It was later determined Apache failed to install proper pressure valves on the pipeline near Whitecourt.

In 2016 Apache pled guilty to violations of the Pipeline Act and the Environmental Enhancement and Protection Act and was fined $350,000 by the Alberta Energy Regulator.

In response to the April 11, 2018 spill, Paramount "immediately initiated its emergency response plan," Wykes said.

"A team of personnel is on site as containment, clean-up and delineation efforts continue. There is no danger to the public," he said.

Reposted with permission from our media associate DeSmog Canada.

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Protesters gathered outside US Bank and Wells Fargo locations around the U.S. to protest investment in the Dakota Access Pipeline on Dec. 1, 2016. This photo is from a protest outside US Bank in south Minneapolis, Minnesota. Fibonacci Blue / CC BY 2.0

By Jake Johnson

As a growing number of states move to pass laws that would criminalize pipeline protests and hit demonstrators with years in prison, an audio recording obtained by The Intercept showed a representative of a powerful oil and gas lobbying group bragging about the industry's success in crafting anti-protest legislation behind closed doors.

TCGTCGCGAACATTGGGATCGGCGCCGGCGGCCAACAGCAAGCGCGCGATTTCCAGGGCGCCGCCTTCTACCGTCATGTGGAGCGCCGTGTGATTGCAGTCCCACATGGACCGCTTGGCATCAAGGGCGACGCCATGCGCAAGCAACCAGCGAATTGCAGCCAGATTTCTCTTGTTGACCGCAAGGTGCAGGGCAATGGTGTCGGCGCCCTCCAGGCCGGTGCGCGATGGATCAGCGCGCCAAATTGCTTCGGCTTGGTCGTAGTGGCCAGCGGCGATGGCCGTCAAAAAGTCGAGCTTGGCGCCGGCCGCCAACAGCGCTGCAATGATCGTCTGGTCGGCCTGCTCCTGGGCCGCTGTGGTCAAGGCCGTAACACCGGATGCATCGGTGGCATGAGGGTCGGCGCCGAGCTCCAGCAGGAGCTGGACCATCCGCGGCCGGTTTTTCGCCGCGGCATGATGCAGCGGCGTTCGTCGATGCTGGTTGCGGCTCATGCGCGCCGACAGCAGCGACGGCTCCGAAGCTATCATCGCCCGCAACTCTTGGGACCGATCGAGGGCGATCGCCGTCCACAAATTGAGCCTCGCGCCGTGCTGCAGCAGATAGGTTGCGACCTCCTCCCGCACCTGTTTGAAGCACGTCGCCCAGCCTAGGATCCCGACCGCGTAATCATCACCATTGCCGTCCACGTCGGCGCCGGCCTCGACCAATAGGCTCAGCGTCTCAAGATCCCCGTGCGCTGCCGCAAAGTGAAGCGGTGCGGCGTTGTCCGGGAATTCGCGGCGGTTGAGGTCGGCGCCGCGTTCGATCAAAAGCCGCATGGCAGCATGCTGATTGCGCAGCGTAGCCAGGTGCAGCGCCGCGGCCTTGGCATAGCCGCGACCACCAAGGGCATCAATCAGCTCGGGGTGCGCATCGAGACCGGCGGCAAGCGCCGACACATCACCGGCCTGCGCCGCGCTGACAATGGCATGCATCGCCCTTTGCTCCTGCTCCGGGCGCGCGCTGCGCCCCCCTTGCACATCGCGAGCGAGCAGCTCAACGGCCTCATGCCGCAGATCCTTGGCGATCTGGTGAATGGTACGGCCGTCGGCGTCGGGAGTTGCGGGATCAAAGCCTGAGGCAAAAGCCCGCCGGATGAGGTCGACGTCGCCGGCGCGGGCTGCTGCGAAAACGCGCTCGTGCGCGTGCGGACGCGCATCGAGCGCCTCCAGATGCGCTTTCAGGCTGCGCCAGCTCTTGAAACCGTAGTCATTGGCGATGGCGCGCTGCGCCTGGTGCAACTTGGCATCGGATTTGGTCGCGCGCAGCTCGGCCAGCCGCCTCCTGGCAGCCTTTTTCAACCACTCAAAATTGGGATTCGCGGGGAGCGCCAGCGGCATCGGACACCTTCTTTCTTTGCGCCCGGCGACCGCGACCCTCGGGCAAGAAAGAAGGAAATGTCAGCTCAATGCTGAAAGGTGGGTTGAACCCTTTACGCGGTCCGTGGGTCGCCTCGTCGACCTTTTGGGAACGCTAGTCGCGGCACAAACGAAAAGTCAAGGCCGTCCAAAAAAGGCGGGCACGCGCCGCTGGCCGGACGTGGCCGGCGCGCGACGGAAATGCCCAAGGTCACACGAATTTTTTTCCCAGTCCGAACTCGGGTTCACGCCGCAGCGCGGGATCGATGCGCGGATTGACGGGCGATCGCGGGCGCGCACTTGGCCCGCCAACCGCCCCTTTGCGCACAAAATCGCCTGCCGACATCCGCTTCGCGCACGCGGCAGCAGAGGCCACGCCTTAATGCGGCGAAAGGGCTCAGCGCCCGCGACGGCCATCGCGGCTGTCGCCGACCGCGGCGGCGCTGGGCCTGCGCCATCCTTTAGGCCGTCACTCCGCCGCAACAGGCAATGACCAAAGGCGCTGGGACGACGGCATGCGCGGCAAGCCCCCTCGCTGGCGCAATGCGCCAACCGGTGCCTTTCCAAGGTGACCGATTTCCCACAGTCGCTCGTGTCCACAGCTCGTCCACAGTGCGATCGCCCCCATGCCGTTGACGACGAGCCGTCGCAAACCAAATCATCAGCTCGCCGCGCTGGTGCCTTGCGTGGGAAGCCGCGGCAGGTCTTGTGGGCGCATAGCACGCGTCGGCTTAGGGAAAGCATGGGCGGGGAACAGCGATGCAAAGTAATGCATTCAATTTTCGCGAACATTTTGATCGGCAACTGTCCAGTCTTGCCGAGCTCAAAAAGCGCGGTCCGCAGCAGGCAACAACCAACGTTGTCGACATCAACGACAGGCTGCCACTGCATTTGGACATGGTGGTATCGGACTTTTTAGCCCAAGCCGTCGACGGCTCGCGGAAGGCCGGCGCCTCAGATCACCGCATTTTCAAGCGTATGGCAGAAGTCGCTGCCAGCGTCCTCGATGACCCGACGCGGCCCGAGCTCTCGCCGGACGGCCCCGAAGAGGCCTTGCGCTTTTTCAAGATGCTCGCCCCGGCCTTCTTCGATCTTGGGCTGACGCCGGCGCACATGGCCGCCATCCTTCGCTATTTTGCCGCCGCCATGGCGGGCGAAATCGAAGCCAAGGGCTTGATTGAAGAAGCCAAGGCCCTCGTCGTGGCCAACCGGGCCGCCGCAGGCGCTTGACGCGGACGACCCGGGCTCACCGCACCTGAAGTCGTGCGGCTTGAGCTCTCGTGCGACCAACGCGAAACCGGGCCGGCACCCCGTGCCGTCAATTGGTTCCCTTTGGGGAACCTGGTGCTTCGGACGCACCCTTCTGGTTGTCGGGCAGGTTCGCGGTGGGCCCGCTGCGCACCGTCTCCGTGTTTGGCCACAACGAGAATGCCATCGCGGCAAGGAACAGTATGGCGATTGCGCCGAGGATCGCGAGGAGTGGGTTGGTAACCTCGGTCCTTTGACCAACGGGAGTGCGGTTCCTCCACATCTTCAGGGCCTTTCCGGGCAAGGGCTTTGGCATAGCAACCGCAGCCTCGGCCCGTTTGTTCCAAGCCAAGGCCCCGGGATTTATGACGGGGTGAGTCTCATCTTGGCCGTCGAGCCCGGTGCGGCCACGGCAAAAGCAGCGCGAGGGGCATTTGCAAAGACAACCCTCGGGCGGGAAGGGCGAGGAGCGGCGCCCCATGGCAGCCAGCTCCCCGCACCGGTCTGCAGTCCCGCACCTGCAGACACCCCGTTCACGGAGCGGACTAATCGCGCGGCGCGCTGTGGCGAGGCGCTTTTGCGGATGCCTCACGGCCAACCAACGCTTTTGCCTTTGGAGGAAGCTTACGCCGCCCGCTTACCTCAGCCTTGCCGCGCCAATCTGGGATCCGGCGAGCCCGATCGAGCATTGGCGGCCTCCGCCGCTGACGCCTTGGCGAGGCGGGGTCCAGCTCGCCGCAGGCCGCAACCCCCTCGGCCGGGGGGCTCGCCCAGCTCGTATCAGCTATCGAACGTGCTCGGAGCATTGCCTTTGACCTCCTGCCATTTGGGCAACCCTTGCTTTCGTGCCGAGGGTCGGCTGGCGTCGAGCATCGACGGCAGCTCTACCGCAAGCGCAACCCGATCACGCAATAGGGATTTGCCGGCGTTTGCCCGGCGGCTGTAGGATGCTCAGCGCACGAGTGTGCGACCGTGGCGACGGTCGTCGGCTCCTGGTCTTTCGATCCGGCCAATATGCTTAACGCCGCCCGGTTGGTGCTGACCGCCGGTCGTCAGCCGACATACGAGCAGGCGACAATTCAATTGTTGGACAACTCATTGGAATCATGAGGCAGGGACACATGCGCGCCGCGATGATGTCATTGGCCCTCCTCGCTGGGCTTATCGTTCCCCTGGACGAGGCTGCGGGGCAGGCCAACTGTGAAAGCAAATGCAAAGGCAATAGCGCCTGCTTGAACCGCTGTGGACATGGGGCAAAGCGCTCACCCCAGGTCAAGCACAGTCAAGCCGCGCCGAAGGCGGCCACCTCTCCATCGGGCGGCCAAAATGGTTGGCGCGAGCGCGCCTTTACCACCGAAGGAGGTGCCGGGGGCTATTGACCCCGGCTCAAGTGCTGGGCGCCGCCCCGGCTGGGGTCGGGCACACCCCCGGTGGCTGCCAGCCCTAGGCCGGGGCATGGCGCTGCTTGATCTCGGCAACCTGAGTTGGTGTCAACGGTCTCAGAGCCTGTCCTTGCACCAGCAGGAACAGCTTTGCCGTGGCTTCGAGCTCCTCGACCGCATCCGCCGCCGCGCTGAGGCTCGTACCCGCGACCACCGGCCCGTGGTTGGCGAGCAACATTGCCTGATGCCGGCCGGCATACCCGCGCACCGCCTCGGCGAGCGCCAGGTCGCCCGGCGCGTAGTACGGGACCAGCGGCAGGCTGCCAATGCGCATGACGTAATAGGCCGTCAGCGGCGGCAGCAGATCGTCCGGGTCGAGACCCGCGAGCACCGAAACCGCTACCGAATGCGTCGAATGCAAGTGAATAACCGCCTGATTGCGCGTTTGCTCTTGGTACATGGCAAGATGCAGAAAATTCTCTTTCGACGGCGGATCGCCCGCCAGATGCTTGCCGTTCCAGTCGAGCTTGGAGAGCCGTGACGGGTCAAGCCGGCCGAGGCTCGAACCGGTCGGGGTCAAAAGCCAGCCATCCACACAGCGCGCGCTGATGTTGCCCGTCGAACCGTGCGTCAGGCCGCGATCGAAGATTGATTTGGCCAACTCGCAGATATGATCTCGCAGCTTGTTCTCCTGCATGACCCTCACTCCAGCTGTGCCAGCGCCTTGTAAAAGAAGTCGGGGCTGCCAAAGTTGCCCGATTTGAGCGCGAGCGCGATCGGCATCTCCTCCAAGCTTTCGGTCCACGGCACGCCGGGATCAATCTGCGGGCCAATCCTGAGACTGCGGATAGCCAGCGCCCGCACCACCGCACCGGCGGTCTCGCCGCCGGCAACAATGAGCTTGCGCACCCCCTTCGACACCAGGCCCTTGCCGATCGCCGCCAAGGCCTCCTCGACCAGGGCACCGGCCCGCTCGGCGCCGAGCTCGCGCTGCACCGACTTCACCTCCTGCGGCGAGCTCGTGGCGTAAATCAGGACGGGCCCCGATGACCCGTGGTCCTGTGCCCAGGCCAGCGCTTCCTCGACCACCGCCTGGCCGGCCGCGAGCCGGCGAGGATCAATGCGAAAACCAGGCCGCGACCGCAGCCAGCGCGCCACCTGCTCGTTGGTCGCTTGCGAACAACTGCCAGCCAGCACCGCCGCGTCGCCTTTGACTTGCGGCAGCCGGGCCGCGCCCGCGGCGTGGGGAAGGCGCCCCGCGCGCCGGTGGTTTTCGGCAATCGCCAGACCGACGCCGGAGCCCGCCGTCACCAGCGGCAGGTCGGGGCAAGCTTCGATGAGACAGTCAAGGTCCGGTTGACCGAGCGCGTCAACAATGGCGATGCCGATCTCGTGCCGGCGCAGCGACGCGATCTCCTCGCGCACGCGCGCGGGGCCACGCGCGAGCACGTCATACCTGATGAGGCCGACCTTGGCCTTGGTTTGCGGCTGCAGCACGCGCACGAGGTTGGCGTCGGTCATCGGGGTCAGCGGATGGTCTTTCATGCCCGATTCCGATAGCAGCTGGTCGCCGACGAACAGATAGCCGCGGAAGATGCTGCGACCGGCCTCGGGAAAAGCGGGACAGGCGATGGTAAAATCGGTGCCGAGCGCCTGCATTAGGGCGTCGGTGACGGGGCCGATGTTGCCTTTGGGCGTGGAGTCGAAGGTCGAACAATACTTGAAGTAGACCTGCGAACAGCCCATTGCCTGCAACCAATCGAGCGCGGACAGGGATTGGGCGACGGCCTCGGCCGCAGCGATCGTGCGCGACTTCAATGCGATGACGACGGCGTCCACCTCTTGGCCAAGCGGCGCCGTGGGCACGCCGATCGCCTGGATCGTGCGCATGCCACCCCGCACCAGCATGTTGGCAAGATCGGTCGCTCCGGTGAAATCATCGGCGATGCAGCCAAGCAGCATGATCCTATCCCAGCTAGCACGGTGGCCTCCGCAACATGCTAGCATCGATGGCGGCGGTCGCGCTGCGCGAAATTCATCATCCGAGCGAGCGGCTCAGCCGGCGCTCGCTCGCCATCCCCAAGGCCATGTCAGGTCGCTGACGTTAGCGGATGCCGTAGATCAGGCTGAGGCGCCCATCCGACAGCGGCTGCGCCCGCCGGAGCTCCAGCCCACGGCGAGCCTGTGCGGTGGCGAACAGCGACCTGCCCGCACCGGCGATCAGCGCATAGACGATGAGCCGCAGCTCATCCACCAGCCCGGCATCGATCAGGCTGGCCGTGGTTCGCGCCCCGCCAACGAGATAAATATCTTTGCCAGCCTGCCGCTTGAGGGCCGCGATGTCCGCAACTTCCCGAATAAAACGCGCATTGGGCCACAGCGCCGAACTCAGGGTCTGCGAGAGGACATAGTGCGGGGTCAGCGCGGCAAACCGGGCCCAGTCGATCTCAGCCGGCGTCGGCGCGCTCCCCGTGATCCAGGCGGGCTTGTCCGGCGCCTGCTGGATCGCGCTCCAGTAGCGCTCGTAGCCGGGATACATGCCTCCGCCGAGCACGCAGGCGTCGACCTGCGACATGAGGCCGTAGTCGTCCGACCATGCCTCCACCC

Speaking during a conference in Washington, DC in June, Derrick Morgan, senior vice president for federal and regulatory affairs at the American Fuel & Petrochemical Manufacturers (AFPM), touted "model legislation" that states across the nation have passed in recent months.

AFPM represents a number of major fossil fuel giants, including Chevron, Koch Industries and ExxonMobil.

"We've seen a lot of success at the state level, particularly starting with Oklahoma in 2017," said Morgan, citing Dakota Access Pipeline protests as the motivation behind the aggressive lobbying effort. "We're up to nine states that have passed laws that are substantially close to the model policy that you have in your packet."


The audio recording comes just months after Texas Gov. Greg Abbott signed into law legislation that would punish anti-pipeline demonstrators with up to 10 years in prison, a move environmentalists condemned as a flagrant attack on free expression.

"Big Oil is hijacking our legislative system," Dallas Goldtooth of the Indigenous Environmental Network said after the Texas Senate passed the bill in May.

As The Intercept's Lee Fang reported Monday, the model legislation Morgan cited in his remarks "has been introduced in various forms in 22 states and passed in ... Texas, Louisiana, Oklahoma, Tennessee, Missouri, Indiana, Iowa, South Dakota, and North Dakota."

"The AFPM lobbyist also boasted that the template legislation has enjoyed bipartisan support," according to Fang. "In Louisiana, Democratic Gov. John Bel Edwards signed the version of the bill there, which is being challenged by the Center for Constitutional Rights. Even in Illinois, Morgan noted, 'We almost got that across the finish line in a very Democratic-dominated legislature.' The bill did not pass as it got pushed aside over time constraints at the end of the legislative session."

Reposted with permission from our media associate Common Dreams.